New Articles & Resources

These New York Schools Aren’t Just Letting Kids Opt Out of Testing—They’re Giving Them an Alternative

By Howard Martin Katzoff

This week, children across New York State will exchange the freedom of summer for work sheets, rubrics, and minute-to-minute daily schedules posted on the board. For a few days, their lives will be upended by novelty—they will go into new classrooms, be greeted by new teachers, make new friends, and get new books (if they’re lucky)—but by the end of the month, it will have all the feel of old routine.

Yet before School Year 2015–16 ramps up to accelerated rhythms, we would do well to reflect back on the last school year, which ended with a burst of controversy over the issue of high-stakes testing. In New York State, 1.1 million children in grades three through eight were supposed to be assessed last spring in math and English Language Arts. Instead, some 200,000 students, or nearly 20 percent, never took the exams because their parents refused to submit them to the standardized-testing machine…

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“ESSA: NCLB Repackaged” from Rethinking Schools Spring 2016

by Stan Karp

In December 2015, after years of gridlock and waivers, Congress reauthorized the Elementary and Secondary Education Act, the nation’s main federal education law, under the title “Every Student Succeeds Act” (ESSA). No Child Left Behind (NCLB) was officially buried, though hardly mourned. Although ESSA continues many of the test and punish policies that made NCLB a toxic brand, the shift does reflect more than a decade of grassroots activism and struggle on all sides of the political spectrum…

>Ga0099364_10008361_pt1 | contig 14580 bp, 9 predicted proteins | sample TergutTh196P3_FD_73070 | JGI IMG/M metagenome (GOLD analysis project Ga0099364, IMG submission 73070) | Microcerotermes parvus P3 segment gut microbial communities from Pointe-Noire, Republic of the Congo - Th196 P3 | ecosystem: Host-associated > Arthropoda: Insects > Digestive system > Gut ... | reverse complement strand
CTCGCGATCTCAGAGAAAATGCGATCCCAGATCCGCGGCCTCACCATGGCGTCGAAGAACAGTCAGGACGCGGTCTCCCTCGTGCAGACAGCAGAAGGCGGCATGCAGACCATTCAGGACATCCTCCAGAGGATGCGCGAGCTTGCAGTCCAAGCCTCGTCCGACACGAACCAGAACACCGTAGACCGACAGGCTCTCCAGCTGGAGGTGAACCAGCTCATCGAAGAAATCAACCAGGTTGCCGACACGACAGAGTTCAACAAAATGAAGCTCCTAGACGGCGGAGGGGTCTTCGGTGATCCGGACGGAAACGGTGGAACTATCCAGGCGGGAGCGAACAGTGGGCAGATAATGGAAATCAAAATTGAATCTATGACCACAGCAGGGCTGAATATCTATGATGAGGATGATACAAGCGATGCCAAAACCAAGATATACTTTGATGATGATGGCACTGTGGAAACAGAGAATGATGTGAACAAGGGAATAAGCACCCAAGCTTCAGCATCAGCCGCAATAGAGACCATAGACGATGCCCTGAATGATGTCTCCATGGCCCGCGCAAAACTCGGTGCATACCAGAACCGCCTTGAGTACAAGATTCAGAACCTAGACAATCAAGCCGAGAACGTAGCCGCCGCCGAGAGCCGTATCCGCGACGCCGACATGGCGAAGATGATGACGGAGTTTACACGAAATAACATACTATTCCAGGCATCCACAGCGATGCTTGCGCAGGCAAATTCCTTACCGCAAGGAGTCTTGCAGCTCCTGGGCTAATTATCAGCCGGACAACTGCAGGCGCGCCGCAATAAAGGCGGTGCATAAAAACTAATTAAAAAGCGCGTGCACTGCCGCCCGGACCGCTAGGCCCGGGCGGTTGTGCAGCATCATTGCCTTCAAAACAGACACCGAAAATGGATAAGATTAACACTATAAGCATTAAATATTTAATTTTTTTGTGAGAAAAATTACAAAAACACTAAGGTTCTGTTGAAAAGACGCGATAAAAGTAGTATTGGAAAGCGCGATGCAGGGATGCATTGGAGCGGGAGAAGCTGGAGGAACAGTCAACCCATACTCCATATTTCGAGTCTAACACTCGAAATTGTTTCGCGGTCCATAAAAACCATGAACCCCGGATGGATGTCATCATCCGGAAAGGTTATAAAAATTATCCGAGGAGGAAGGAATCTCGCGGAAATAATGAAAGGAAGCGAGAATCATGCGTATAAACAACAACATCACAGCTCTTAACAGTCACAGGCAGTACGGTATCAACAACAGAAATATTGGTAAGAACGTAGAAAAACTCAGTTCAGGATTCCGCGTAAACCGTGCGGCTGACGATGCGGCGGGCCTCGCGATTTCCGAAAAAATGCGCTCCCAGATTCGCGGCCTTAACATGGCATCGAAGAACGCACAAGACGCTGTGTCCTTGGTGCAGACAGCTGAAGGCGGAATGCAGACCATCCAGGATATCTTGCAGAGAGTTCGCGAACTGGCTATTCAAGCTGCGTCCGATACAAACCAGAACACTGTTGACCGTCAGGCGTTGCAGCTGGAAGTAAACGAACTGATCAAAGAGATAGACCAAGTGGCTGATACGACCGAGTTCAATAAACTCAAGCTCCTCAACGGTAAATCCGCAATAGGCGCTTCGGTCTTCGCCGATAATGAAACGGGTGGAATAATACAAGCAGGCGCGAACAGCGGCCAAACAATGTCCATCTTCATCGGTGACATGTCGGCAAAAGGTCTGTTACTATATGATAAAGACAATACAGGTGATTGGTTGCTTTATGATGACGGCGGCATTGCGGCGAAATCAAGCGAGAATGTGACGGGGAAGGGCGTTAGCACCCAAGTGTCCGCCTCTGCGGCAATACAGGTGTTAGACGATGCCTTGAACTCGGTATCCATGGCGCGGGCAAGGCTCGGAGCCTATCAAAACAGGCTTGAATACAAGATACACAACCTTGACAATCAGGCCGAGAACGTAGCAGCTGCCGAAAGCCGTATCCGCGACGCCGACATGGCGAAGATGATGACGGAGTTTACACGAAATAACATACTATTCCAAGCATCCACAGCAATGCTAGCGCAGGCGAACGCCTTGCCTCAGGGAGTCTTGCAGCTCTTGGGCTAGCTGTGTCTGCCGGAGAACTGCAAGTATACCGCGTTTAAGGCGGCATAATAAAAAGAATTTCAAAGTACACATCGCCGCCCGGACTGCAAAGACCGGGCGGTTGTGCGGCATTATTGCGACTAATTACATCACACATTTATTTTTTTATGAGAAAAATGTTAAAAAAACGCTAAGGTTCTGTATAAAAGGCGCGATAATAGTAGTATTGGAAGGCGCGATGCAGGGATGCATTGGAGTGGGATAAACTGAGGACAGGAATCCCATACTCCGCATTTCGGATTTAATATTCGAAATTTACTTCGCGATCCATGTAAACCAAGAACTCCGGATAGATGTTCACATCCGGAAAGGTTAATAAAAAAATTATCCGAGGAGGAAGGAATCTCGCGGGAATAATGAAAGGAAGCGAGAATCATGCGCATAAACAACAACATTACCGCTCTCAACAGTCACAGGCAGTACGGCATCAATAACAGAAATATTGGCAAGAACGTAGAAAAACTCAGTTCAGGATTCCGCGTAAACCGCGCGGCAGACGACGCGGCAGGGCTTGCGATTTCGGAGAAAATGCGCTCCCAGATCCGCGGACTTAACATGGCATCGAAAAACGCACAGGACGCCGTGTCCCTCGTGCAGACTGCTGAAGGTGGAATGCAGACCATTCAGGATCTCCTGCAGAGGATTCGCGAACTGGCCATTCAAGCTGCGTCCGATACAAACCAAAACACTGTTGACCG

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A Parents’ Guide Beyond Opting Out

by Christopher Nye

Parents who opt their children out of high-stakes tests have taken the first of three important steps. But to go no further than lessening the pain of these abusive and obtuse testing regimes would be to miss an opportunity to make decisive and lasting change, change that could ultimately benefit millions of children and make American schools even better than those in Finland.

This article looks at the steps we can take to switch from the prevailing accountability paradigm to one that focuses on nurturing the whole child. The steps are

  1. Stop the damage.
  2. Imagine new and better ways.
  3. Change the story about what it means to be human.

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Children and NatureMaking Connections 

children nature connections



Coalition of Essential Schools

With thanks for support and encouragement from The Myrin Institute and Orion magazine.